If the education system in Northern Ireland was a business it would have “folded years ago”, NI’s commissioner for children and young people has said. The BBC reports
Koulla Yiasouma made the comments in her inaugural report. Her report also claimed that resources have not been spent properly to address poverty and mental health concerns.
It adds that many of the problems pre-dated the collapse of the Stormont executive.
Northern Ireland has been without a functioning devolved government since power-sharing between the DUP and Sinn Féin collapsed 18 months ago.
The ‘Statement on Children’s Rights in Northern Ireland’ report highlights “systemic failures” in areas including education, poverty and mental health.
The commissioner highlighted the government’s failure to address the issue of “educational underachievement”.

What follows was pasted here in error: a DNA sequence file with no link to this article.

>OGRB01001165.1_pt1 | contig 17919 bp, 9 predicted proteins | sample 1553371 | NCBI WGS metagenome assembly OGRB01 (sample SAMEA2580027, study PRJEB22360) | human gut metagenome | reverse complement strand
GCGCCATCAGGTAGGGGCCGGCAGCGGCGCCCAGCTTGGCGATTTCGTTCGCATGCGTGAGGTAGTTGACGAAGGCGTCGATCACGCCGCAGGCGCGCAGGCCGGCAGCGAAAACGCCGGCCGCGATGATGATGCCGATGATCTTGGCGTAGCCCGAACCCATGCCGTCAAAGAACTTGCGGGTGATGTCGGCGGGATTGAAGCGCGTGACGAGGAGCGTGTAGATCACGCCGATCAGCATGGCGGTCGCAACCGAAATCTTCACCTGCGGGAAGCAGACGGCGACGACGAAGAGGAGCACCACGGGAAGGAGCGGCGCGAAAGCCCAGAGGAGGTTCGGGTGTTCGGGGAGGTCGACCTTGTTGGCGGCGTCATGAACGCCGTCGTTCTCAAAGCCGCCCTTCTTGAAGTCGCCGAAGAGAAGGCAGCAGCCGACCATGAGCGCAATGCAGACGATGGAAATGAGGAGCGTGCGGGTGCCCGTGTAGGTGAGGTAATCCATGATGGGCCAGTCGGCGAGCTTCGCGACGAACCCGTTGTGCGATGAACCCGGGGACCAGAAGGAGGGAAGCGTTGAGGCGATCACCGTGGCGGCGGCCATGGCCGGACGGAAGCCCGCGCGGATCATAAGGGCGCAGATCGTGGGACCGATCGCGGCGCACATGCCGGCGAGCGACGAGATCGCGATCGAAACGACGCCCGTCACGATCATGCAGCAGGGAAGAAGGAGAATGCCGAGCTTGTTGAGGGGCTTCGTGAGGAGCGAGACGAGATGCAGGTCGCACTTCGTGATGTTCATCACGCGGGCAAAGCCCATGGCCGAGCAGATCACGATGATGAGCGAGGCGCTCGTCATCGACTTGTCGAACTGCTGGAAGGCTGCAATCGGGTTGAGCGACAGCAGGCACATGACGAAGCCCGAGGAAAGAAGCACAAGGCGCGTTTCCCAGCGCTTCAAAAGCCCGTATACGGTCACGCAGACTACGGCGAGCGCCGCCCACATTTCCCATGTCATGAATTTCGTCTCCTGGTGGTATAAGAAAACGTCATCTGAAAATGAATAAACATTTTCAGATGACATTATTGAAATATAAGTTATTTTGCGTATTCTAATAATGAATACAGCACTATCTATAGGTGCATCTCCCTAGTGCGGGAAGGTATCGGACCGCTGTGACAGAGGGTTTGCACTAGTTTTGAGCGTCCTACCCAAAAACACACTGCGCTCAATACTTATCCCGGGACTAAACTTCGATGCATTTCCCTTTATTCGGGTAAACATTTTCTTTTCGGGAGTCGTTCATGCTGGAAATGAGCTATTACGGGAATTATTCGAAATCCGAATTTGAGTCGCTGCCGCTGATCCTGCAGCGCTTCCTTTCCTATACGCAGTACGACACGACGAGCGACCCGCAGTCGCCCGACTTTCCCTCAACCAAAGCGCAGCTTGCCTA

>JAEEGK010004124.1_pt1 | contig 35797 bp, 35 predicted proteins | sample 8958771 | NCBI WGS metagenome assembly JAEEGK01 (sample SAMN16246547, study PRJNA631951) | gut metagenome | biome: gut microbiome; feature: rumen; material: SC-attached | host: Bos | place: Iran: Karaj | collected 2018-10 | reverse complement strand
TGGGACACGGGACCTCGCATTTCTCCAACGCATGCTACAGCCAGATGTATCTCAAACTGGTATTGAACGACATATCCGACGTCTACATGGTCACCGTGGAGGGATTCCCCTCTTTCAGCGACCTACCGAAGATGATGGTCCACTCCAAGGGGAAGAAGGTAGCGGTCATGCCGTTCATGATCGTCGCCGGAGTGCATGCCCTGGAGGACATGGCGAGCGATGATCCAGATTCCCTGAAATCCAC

The report also found resources had not been spent as well as they could be and said there was little evidence the various education sectors in Northern Ireland represented “value for money”.
It also states that children with special educational needs are “not being identified early enough” and have to wait too long to be assessed.
“Whenever I visit a school, particularly a primary school, children with special educational needs is the number one issue raised with me”, said the commissioner.
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